martin gardner, rip & calculus made easy!

The Annotated Alice‘ of Lewis Carrol and Martin Gardner’ was (finally) returned a couple of weeks back by Rama and I was fondly leafing through it, before sentimentally returning it to the library shelves. It is currently rubbing shoulders with the books of the likes of  Isaac Asimov, JBS Haldane, Erwin Schrödinger, Enrico Fermi, Paul Dirac et al and should be feeling happy now; what a work of deep scholarship!

Rest in peace, Martin. You lived to a ripe old age of 96 and also did a great job of living, all the while!

Having thoroughly enjoyed (actually a lame word like ‘enjoyment’ does begin to describe the pure exhilaration one feels studying a Martin Gardner or a Douglas Hofstadter or a Richard Feynman) ‘The Annotated Alice’ among many other works of Martin, I am reminded of that 1910  gem ‘Calculus Made Easy‘ of Silvanus Thompson which was later updated and edited by Martin in 1998. ( I just realized that this classic, a real classic at that, has completed hundred years of its existence!)

Now, what is great about the book? One may feel, after all, the phantoms of differential and integral calculus  don’t trouble me anymore – so what’s the point? Besides, I got a good grade in Math 101 (also in Math 505) – I am in a cushy job with an MNC as an ‘engineer extraordinaire’ spending my time (and earning my megabucks) in daylong meetings, boring conference calls & excruciating powerpoint presentations –   and so, why the hell do I even need to go through that drivel again…

I would say that  you have to read this because as the book says (and delivers on the promise, faithfully):

Calculus Made Easy: Being a very-simplest introduction to those beautiful methods of reckoning which are generally called by the terrifying names of the Differential Calculus and Integral Calculus

I would say that the book is indeed beautiful – it restores your faith in the pursuit of knowledge. That Science and Math are not pointless. That they are creative. That they are actually fine arts. That they also happen to have real life applications – gazillions of them!

Now, I ‘studied’ in one of the well-known schools/colleges (which ought to know better, siddhir bhavati karmaja (chapter #4 of the bhagavat gita and all that), but I really wonder as to how this book was not used at all in our undergraduate years! Not even a passing mention of the book was made!! (But I should remember with gratitude that the physics department of my school indeed used the delightful Feynman Lectures on Physics – so it was not all gloom)

I really feel that Mathematics HAS to be approached via ecstatic books such as these.

I chanced upon the Thompson book on calculus when I was trying to desperately to understand & solve some practical problems of heat transfer in the wasted days of my entrepreneurship – and I was thoroughly bowled over by this incredible book. Really. There were also other books (by Piskunov et al) that I really began to appreciate subsequently – but all this was some 10 years after I graduated(!) from my alma mater.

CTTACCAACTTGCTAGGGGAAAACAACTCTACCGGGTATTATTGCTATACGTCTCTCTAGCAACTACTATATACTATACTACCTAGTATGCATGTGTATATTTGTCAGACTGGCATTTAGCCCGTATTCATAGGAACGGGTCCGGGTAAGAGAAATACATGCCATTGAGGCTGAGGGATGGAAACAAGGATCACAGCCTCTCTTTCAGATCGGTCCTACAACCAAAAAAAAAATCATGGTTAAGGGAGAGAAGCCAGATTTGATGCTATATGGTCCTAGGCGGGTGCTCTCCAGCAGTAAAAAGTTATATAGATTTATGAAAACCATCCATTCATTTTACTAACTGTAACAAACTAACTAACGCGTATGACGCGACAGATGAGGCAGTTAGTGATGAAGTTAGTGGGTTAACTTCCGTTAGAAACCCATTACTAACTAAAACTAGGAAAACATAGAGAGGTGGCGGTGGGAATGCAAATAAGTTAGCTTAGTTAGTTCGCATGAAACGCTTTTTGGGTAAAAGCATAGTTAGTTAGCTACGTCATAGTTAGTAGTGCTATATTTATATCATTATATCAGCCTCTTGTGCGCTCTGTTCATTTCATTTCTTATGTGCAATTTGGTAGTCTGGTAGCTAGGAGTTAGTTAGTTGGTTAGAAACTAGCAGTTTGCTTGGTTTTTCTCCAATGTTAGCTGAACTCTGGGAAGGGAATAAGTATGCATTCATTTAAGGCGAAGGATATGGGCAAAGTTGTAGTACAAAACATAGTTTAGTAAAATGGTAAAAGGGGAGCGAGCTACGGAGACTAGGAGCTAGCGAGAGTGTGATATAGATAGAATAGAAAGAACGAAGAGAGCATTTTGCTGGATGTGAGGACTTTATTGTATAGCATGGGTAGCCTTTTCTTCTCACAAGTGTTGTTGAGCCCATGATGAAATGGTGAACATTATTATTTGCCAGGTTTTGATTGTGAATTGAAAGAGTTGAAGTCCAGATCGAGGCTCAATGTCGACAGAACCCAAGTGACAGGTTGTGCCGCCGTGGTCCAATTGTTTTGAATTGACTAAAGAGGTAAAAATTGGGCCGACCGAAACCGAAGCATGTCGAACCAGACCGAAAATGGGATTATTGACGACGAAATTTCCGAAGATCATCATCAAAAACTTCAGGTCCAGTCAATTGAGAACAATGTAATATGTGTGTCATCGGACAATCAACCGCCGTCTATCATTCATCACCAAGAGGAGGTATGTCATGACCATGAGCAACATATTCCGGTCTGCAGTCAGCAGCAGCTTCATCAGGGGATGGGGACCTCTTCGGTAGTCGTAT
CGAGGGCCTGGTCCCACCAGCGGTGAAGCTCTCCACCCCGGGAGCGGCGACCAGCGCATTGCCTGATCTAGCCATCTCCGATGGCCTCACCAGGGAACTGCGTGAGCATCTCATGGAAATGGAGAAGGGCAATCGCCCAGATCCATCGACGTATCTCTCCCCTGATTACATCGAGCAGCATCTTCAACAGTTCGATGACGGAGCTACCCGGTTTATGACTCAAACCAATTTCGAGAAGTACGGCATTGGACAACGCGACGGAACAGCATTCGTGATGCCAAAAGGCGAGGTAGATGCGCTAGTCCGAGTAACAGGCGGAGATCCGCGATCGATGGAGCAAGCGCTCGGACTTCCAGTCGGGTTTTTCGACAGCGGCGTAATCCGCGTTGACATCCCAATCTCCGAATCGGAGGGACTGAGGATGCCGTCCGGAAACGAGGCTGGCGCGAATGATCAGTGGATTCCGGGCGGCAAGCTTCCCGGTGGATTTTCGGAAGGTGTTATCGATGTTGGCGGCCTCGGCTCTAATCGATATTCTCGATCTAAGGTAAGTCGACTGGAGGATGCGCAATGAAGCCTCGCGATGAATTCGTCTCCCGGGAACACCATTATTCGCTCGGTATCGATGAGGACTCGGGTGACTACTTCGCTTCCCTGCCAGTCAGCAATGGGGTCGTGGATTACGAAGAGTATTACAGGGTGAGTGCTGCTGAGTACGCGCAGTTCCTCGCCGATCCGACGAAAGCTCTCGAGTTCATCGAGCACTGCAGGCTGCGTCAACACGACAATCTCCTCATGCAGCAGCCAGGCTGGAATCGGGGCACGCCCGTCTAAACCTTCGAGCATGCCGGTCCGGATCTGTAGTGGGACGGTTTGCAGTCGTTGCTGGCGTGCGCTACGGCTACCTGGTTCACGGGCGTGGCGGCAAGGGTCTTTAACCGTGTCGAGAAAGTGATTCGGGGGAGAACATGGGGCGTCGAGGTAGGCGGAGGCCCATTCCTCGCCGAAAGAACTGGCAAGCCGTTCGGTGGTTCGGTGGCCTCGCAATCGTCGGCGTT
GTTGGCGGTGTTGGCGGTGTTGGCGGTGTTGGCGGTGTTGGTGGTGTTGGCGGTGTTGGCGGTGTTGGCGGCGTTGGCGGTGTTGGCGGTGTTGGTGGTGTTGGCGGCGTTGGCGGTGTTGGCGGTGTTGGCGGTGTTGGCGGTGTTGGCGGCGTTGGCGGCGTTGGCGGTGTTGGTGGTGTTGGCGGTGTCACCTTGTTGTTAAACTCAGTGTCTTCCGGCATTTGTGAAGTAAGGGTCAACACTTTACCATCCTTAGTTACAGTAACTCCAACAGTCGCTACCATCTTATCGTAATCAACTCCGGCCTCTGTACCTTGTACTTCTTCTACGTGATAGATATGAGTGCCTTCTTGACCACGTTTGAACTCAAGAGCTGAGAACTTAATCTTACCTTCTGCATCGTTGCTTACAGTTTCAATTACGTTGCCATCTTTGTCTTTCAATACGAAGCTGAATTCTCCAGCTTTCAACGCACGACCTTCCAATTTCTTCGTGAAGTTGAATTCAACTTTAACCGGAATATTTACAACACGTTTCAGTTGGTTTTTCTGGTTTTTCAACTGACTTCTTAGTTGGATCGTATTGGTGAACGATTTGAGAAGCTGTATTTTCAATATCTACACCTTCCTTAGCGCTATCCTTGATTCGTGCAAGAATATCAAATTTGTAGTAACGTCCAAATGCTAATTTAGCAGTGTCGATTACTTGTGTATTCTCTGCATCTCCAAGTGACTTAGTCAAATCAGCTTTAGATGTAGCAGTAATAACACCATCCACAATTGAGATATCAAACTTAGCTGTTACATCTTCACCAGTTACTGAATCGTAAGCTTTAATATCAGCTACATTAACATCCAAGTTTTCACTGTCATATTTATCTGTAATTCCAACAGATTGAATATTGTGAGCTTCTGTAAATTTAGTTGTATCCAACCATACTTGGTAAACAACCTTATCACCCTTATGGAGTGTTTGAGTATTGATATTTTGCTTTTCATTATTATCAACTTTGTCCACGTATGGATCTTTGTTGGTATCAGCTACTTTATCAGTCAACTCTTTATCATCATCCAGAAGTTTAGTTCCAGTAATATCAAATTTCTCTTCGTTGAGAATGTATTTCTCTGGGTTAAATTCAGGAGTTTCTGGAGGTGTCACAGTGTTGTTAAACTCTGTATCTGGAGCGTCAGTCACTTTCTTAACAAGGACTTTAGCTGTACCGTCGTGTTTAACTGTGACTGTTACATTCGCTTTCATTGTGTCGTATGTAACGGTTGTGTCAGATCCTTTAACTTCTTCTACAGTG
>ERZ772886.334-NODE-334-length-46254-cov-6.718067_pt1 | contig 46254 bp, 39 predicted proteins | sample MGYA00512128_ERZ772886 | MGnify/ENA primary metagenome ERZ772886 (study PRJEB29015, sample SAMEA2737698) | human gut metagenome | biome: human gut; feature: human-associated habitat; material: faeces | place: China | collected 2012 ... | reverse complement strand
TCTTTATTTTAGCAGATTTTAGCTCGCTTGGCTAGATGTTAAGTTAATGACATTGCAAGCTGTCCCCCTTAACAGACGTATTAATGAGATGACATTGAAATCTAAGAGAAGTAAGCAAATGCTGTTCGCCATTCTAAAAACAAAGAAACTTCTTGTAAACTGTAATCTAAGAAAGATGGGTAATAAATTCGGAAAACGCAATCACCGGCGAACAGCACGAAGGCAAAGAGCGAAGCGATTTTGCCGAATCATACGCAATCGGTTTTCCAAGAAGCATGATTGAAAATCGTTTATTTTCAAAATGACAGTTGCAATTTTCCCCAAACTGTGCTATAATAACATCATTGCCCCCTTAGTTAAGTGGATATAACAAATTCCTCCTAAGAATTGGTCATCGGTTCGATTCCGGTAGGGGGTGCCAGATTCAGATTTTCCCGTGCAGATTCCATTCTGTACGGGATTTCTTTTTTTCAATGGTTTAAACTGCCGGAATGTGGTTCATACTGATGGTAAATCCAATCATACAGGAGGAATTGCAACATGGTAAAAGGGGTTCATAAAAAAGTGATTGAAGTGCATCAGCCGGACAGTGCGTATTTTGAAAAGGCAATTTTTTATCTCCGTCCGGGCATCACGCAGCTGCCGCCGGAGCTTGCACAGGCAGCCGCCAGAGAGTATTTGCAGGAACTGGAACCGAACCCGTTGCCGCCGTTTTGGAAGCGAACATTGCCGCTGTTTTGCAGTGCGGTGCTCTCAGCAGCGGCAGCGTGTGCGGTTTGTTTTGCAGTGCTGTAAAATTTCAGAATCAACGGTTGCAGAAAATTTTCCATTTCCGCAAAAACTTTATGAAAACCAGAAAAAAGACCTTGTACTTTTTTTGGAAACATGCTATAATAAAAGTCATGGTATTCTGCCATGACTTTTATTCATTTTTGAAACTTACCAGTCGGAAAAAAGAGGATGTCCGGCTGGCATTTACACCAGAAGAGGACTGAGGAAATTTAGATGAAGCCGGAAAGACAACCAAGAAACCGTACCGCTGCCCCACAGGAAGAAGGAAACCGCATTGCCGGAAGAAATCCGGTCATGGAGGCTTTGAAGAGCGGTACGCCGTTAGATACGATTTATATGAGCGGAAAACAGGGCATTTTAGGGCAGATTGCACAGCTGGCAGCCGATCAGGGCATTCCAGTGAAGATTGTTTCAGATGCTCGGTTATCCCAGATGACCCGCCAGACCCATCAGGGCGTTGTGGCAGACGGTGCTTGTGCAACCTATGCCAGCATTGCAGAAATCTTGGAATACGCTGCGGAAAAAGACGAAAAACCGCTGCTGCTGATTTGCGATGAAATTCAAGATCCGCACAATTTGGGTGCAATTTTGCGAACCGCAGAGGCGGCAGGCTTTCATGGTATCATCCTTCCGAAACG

Believe me, this book would make mighty sense to a reasonable 12 year old or even younger ones – if the mind is prepared. Hence, given half-a-chance, I would plan to sneak this in to the erdkinder’s minds. Wish me good luck.

Here’s a scanned picture of a page of the book!

This is the title page of the St Martin Press edition (1998)

The original Macmillan version of the book without Martin’s contribution is available in the public domain. While it is not the same as the later  St Martin’s version – it is STILL a great work.

Enjoy! Math is actually fun! Calculus definitely IS.

Children are like sponges. Their concept of beauty is still unspoilt. Their cognitive capabilities are still good, in spite of TV, pointlessly obscene birthday bashes and Helicopter parents. They normally & instinctively would gravitate towards (and absorb/internalize) fine things in life, given a set of meaningful choices. Faith? Hope?? Let us see…

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Comments

  • bhuvi . m  On June 9, 2010 at 9:10 am

    very useful information ,

    one thing which moved me was “children r like sponges”

    what a beautiful statement .

    thank you.

  • Manish  On July 21, 2010 at 3:10 am

    Reading your blog after a while. ‘Calculus Made Easy’ has been ordered. ‘Annotated Alice’ will be. 🙂
    btw Google books too has a digitized version of the 1914 book.

    Regards,
    Manish

  • Manish  On July 21, 2010 at 3:14 am

    “Your comment is awaiting moderation.”

    Moderation Ramjee?
    What about 1st amendment and freedom of speech? 😀

    (You can delete this one, of course!)

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